Checking Historical Trends with Vance Worley

On July 18, I posted what I thought were reasonable expectations of Vance Worley going forward. I compared the start to his Major League career to that of J.A. Happ, noting the many similarities between the two. In the ensuing two weeks, Worley continued to have success, throwing eight innings of one-run baseball against the Chicago Cubs in the sweltering heat, and tossing a complete game against the San Francisco Giants at home.

As a result, Worley was crowned the next DIPS-defiant pitcher. Despite a sub-.240 BABIP and strikeout and walk rates that were good but not good enough to merit a 2.02 ERA, Worley just couldn’t be captured by ERA retrodictors. Worley had a rare mediocre outing against the Pittsburgh Pirates on Sunday, allowing four runs in six innings. While that is neither confirmation nor denial of anything, it was an example of what should be expected of the right-hander moving forward.

Due to the complexity of stats like SIERA, some people will be forever skeptical. For those people, I would like to instead illustrate the matter using historical data from pitchers who posted numbers similar to Worley in a single season. Using Baseball Reference’s Play Index, I searched 2000-10 for ERA-title-qualified pitchers that started 80 percent of their games with a K/9 below 7.0 and BABIP below .250. The results:

Rk Player ERA SO/9 BAbip Year Age Tm GS
1 Derek Lowe 2.58 5.20 .237 2002 29 BOS 32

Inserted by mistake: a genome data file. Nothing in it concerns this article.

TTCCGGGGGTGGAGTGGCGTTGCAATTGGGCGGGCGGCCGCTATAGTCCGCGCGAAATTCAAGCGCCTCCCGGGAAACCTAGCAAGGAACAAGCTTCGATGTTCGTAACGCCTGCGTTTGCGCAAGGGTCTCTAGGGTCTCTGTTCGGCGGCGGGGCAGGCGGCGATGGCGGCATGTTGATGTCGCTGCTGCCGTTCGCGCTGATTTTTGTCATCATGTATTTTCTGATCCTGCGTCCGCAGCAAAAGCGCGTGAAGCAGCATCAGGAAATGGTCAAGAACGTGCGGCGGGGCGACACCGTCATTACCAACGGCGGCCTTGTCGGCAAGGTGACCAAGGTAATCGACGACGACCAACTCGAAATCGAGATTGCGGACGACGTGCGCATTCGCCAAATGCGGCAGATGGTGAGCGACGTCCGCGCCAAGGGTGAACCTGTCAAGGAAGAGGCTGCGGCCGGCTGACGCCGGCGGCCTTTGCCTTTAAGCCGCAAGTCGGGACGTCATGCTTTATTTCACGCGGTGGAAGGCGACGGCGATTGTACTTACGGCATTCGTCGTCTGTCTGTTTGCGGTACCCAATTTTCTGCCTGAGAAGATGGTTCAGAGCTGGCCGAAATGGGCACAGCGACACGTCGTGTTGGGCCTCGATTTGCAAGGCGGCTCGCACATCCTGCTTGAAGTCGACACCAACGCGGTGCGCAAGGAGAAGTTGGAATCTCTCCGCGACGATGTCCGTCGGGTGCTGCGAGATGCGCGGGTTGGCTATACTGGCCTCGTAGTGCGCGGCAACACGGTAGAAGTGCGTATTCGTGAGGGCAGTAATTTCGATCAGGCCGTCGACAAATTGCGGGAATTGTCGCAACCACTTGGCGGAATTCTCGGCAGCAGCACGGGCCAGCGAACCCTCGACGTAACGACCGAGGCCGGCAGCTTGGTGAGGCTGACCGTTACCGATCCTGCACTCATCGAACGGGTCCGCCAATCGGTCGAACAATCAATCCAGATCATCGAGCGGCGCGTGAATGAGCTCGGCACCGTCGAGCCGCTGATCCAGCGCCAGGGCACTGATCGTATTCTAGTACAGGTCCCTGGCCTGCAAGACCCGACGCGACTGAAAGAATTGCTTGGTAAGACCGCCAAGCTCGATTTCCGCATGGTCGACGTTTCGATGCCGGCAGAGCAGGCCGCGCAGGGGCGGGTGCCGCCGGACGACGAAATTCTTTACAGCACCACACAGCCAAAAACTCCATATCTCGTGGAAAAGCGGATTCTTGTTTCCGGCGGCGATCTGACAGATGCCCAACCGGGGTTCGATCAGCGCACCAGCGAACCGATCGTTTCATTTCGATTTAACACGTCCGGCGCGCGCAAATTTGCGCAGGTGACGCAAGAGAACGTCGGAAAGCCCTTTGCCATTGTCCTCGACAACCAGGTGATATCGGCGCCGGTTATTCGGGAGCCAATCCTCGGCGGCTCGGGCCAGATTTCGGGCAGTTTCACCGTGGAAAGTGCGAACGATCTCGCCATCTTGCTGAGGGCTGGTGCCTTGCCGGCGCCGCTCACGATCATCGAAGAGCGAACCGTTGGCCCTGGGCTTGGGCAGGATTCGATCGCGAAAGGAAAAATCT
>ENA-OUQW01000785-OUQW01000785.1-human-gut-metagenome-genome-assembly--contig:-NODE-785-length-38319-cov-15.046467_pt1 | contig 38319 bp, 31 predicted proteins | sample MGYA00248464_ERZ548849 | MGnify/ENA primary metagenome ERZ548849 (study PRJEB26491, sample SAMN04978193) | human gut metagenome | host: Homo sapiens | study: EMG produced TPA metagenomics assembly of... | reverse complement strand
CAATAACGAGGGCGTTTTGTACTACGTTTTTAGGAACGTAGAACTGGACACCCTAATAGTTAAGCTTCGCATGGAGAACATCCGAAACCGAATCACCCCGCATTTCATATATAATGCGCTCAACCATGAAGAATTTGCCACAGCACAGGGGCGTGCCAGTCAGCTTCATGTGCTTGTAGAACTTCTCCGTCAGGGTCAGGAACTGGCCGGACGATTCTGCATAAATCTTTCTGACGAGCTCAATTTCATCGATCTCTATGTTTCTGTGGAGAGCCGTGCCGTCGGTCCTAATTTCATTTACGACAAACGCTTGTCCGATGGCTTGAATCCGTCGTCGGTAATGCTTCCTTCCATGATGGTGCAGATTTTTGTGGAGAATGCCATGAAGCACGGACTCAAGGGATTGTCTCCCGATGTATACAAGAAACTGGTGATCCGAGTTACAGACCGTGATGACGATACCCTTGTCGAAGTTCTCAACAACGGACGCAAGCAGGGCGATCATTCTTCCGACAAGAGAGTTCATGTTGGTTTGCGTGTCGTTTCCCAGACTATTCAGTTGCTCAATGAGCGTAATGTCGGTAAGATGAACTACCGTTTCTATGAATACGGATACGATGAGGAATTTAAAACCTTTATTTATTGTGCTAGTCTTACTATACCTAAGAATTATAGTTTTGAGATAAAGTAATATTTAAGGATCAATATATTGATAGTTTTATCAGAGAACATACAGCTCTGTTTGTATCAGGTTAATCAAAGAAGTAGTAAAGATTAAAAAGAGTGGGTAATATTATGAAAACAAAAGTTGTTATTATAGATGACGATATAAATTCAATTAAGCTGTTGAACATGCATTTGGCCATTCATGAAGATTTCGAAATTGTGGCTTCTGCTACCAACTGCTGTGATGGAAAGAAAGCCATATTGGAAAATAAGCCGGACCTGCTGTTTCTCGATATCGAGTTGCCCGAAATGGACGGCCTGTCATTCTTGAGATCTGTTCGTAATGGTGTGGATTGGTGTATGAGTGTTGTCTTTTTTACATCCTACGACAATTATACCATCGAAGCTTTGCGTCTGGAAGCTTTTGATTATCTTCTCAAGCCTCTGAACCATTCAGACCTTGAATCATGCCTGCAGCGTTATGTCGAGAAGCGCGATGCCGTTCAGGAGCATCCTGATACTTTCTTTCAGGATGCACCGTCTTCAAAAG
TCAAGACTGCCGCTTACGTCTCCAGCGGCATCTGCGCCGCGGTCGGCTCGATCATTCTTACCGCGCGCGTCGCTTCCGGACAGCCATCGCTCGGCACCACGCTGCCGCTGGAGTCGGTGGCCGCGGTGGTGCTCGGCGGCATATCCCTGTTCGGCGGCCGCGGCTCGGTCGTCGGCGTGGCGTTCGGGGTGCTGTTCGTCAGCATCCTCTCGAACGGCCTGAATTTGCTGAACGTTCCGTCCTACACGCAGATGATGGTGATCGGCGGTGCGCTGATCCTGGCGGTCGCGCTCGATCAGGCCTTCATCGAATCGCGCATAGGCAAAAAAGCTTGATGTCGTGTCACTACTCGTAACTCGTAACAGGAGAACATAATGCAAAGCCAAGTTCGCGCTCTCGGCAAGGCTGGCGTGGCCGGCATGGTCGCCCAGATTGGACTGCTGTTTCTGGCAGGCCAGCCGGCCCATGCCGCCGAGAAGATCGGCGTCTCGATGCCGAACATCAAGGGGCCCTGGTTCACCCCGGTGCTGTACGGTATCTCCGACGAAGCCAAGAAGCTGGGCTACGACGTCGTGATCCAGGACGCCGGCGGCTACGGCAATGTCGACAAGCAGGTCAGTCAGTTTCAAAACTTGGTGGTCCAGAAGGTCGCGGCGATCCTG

2 Trevor Cahill 2.97 5.40 .237 2010 22 OAK 30
3 Joe Mays 3.16 4.74 .246 2001 25 MIN 34
4 Al Leiter 3.21 6.06 .244 2004 38 NYM 30
5 Mark Buehrle 3.29 5.12 .245 2001 22 CHW 32
6 Barry Zito 3.30 5.67 .242 2003 25 OAK 35
7 Jamie Moyer 3.32 5.74 .246 2002 39 SEA 34
8 Damian Moss 3.42 5.58 .238 2002 25 ATL 29
9 Joe Blanton 3.53 5.19 .249 2005 24 OAK 33
10 Ryan Franklin 3.57 4.20 .248 2003 30 SEA 32
11 Armando Galarraga 3.73 6.35 .237 2008 26 DET 28
12 Ramon Ortiz 3.77 6.71 .239 2002 29 ANA 32
13 Barry Zito 3.86 6.74 .246 2005 27 OAK 35
14 Bronson Arroyo 3.88 5.05 .241 2010 33 CIN 33
15 Tim Wakefield 4.13 5.82 .240 2008 41 BOS 30
16 David Bush 4.18 5.30 .238 2008 28 MIL 29
Provided by Baseball-Reference.com: View Play Index Tool Used
Generated 8/1/2011.

Certainly some recognizable players there, including many pitchers who went on to have long, productive Major League careers. But most of them fall on the wrong side of “average”.

How did those pitchers fare in the following year?

(nyERA stands for Next Year ERA and nyE-ERA is the difference between nyERA and ERA)

Player

ERA

Year

nyERA

nyE-ERA

Leiter

3.21

2004

6.13

2.92

Mays

3.16

2001

5.38

2.22

Bush

4.18

2008

6.38

2.20

Galarraga

3.73

2008

5.64

1.91

Lowe

2.58

2002

4.47

1.89

Moss

3.42

2002

5.16

1.74

Arroyo

3.88

2010

5.58

1.70

Ortiz

3.77

2002

5.20

1.43

Franklin

3.57

2003

4.90

1.33

Blanton

3.53

2005

4.82

1.29

Zito

3.3

2003

4.48

1.18

Cahill

2.97

2010

3.58

0.61

Wakefield

4.13

2008

4.58

0.45

Buehrle

3.29

2001

3.58

0.29

Zito

3.86

2005

3.83

-0.03

Moyer

3.32

2002

3.27

-0.05

For those of you who process information better visually (click to enlarge):

All but two pitchers regressed, and those two barely didn’t regress. 11 of the 16 pitchers regressed by more than one run in ERA. The big reason was that their BABIP normalized. Pitchers don’t have much control over BABIP, so it will regress back to .300 the overwhelming majority of the time. Worley’s BABIP is currently 45 points below the league average.

There are pitchers out there, like Matt Cain, that DIPS doesn’t analyze properly. Those pitchers, however, are few and far between. Furthermore, it is nearly impossible to identify them without multiple seasons of data. Despite all of my negative prognostications of Worley, it still remains possible that he is the next DIPS-defiant pitcher. It is extremely unlikely, though, given all of the information presently available that say otherwise.